6k views

### Is $\sqrt1+\sqrt2+\dots+\sqrt n$ ever an integer?

Related: Can a sum of square roots be an integer? Except for the obvious cases $n=0,1$, are there any values of $n$ such that $\sum_{k=1}^n\sqrt k$ is an integer? How does one even approach such a ...
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960 views

### How closely can we estimate $\sum_{i=0}^n \sqrt{i}$

By looking at an integral and bounding the error?
• 321
1k views

### Asymptotic behavior of the partial sums $\sum\limits_{k=1}^{n}k^{1/4}$

What is the asymptotic behavior of the sequence: $$s_n=\sum_{k=1}^{n}k^{1/4}$$ when $n\to \infty$?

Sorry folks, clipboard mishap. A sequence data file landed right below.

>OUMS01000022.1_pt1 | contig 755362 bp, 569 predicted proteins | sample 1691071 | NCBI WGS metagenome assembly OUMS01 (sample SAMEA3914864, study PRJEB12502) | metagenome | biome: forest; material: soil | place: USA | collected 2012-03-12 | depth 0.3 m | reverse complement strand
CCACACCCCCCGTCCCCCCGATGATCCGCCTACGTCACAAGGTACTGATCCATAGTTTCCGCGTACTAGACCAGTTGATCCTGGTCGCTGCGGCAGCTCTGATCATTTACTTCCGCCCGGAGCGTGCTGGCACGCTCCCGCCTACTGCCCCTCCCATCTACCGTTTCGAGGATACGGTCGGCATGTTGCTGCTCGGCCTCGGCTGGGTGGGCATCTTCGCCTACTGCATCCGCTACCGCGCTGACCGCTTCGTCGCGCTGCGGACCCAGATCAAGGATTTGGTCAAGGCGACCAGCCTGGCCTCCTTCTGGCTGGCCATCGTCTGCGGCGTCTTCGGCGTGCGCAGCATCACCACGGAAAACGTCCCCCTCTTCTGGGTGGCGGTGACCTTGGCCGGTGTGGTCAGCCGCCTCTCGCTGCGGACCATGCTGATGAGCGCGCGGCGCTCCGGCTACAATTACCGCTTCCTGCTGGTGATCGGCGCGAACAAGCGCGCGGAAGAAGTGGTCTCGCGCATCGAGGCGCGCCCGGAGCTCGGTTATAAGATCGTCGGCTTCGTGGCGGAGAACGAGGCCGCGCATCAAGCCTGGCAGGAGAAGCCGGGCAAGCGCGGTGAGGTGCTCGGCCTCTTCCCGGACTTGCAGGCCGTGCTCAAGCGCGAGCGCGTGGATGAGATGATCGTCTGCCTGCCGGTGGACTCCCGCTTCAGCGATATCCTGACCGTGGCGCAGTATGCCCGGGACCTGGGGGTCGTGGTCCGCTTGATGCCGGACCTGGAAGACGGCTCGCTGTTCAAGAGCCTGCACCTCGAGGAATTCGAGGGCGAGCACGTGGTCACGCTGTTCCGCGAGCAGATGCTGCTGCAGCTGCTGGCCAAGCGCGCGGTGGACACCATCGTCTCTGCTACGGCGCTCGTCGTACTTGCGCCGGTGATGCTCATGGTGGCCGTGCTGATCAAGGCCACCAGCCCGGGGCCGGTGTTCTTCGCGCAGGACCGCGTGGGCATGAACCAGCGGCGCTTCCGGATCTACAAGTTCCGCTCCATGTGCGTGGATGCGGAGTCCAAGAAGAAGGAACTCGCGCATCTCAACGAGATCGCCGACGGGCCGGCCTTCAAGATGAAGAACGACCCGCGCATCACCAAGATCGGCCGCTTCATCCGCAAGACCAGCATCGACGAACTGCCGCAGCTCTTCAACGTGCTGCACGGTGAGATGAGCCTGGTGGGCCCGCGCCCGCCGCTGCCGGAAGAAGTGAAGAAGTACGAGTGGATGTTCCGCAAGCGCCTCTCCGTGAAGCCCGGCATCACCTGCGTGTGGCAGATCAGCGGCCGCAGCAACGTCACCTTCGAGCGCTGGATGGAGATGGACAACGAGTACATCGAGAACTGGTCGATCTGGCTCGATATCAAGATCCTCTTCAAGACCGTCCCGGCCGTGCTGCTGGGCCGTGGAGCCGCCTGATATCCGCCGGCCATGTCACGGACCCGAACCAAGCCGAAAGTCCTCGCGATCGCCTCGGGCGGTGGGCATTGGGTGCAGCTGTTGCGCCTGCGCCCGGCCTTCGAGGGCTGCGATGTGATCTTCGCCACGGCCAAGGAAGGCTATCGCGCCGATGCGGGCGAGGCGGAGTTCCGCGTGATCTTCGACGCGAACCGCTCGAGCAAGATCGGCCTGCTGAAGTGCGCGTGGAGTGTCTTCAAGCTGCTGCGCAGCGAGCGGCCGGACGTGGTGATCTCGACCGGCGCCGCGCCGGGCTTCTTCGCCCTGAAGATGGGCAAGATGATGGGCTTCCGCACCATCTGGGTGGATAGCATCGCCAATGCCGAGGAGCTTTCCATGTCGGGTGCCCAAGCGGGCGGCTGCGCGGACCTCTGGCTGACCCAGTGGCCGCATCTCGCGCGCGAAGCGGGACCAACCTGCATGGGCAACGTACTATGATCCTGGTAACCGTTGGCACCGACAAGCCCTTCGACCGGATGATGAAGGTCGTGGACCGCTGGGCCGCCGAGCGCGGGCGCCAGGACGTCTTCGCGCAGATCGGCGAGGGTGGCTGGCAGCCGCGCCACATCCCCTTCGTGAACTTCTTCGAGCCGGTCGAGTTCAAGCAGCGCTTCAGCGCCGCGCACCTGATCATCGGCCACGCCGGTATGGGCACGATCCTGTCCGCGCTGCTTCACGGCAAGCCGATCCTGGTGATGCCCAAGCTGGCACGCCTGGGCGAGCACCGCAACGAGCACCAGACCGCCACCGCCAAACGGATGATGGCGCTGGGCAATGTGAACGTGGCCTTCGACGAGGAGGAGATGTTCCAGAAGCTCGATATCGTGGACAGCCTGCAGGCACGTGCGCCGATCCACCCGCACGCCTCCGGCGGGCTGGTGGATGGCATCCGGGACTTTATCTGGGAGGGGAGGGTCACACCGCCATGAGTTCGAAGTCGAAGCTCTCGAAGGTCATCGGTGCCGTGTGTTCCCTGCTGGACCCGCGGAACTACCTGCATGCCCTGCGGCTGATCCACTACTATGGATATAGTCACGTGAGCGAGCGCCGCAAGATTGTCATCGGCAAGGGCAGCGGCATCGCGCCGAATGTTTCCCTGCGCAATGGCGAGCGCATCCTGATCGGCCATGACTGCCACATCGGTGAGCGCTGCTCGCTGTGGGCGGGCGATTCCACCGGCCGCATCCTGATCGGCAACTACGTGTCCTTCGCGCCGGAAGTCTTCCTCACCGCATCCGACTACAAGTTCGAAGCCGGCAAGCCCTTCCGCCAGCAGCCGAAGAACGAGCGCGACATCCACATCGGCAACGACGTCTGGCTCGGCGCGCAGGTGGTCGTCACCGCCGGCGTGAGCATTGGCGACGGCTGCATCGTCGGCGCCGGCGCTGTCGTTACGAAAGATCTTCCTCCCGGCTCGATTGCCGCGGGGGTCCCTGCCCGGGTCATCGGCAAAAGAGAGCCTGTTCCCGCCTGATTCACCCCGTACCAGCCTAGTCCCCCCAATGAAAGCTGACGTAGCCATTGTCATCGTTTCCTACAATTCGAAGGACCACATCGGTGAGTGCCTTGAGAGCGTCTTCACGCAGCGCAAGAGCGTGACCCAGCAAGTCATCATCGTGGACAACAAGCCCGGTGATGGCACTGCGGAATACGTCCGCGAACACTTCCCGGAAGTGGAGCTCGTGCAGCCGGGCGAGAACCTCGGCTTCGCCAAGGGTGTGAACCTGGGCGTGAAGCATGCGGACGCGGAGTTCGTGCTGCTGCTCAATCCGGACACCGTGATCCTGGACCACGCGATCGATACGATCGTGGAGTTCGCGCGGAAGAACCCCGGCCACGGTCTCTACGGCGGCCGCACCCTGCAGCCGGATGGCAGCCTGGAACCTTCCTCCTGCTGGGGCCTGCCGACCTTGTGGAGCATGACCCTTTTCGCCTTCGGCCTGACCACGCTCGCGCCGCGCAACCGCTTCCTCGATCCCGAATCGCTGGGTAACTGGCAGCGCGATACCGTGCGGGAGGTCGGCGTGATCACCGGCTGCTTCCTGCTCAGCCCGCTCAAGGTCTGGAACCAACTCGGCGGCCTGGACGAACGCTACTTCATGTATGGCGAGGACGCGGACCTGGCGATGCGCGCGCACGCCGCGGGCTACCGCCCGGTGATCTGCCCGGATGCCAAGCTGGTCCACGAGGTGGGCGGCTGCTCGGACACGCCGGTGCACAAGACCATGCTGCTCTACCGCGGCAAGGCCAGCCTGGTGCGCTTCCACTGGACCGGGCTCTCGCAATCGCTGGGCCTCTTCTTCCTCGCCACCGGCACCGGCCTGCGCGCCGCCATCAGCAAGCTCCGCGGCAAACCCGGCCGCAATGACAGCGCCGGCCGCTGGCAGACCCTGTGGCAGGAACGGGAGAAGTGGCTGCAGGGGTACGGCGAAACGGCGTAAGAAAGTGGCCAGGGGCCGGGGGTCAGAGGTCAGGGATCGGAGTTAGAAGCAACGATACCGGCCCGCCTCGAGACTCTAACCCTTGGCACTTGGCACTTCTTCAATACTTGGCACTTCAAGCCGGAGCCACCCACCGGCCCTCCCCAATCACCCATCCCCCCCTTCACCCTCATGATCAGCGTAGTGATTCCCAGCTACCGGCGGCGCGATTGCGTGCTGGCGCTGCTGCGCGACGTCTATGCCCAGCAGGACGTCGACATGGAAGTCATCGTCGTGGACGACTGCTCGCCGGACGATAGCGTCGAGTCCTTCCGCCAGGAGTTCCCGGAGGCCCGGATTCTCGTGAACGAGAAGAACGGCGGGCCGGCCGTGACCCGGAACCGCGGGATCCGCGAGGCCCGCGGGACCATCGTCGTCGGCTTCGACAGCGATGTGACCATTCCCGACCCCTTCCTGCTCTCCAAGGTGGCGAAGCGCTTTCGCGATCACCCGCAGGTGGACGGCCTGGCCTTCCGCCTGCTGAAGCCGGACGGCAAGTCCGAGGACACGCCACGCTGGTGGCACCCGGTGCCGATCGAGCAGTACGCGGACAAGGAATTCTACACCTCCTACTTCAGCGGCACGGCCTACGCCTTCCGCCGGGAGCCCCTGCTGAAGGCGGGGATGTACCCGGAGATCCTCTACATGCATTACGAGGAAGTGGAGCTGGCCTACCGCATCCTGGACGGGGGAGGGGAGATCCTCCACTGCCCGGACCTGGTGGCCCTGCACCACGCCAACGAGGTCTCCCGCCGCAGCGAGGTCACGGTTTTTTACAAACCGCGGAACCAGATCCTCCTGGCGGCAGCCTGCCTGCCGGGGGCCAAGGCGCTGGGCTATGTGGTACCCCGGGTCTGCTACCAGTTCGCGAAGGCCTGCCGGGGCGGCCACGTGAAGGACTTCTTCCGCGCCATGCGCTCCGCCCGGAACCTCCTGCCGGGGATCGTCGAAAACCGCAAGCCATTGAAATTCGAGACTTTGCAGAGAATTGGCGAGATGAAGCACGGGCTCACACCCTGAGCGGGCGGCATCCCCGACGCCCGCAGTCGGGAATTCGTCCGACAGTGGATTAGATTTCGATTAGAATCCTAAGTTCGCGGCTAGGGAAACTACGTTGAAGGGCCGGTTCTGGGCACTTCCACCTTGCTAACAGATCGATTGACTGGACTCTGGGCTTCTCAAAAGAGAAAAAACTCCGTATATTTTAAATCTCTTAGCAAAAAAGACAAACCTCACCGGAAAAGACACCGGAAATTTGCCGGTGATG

• 991
3k views

### Evaluate: $\lim_{n\to\infty}\left({2\sqrt n}-\sum_{k=1}^n\frac1{\sqrt k}\right)$

How to find $\lim\limits_{n\to\infty}\left({2\sqrt n}-\sum\limits_{k=1}^n\frac1{\sqrt k}\right)$ ? And generally does the limit of the integral of $f(x)$ minus the sum of $f(x)$ exist? How to prove ...
• 8,648
3k views

### Evaluating the series $\sum_{n=1}^{\infty} \frac{n}{e^{2 \pi n}-1}$ using the inverse Mellin transform

Inspired by this answer, I'm trying to show that $$\sum_{n=1}^{\infty} \frac{n}{e^{2 \pi n}-1} = \frac{1}{24} - \frac{1}{8 \pi}$$ using the inverse Mellin transform. But the answer I get is twice ...
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